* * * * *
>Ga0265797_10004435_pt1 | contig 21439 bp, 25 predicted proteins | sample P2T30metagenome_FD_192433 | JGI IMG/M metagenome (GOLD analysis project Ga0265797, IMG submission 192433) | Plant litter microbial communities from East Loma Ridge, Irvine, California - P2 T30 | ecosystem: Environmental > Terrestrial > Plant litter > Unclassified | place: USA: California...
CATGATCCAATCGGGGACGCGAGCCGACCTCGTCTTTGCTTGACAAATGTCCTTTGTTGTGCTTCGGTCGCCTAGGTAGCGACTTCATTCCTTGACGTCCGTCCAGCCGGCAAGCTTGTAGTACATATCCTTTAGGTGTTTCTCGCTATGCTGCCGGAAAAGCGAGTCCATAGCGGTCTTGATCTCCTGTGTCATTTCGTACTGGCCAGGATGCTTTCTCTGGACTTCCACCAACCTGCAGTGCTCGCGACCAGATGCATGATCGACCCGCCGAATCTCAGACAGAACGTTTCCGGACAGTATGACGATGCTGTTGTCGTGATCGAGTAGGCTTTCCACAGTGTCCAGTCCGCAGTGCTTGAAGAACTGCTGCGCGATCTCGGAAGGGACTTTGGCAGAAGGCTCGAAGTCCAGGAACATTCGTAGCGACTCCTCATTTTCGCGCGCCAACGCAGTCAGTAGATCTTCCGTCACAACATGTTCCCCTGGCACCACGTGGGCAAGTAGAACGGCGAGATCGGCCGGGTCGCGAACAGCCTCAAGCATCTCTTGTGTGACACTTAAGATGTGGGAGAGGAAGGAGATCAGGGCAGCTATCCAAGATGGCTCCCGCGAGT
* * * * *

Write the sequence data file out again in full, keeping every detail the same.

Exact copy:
>Ga0265797_10004435_pt1 | contig 21439 bp, 25 predicted proteins | sample P2T30metagenome_FD_192433 | JGI IMG/M metagenome (GOLD analysis project Ga0265797, IMG submission 192433) | Plant litter microbial communities from East Loma Ridge, Irvine, California - P2 T30 | ecosystem: Environmental > Terrestrial > Plant litter > Unclassified | place: USA: California...
CATGATCCAATCGGGGACGCGAGCCGACCTCGTCTTTGCTTGACAAATGTCCTTTGTTGTGCTTCGGTCGCCTAGGTAGCGACTTCATTCCTTGACGTCCGTCCAGCCGGCAAGCTTGTAGTACATATCCTTTAGGTGTTTCTCGCTATGCTGCCGGAAAAGCGAGTCCATAGCGGTCTTGATCTCCTGTGTCATTTCGTACTGGCCAGGATGCTTTCTCTGGACTTCCACCAACCTGCAGTGCTCGCGACCAGATGCATGATCGACCCGCCGAATCTCAGACAGAACGTTTCCGGACAGTATGACGATGCTGTTGTCGTGATCGAGTAGGCTTTCCACAGTGTCCAGTCCGCAGTGCTTGAAGAACTGCTGCGCGATCTCGGAAGGGACTTTGGCAGAAGGCTCGAAGTCCAGGAACATTCGTAGCGACTCCTCATTTTCGCGCGCCAACGCAGTCAGTAGATCTTCCGTCACAACATGTTCCCCTGGCACCACGTGGGCAAGTAGAACGGCGAGATCGGCCGGGTCGCGAACAGCCTCAAGCATCTCTTGTGTGACACTTAAGATGTGGGAGAGGAAGGAGATCAGGGCAGCTATCCAAGATGGCTCCCGCGAGT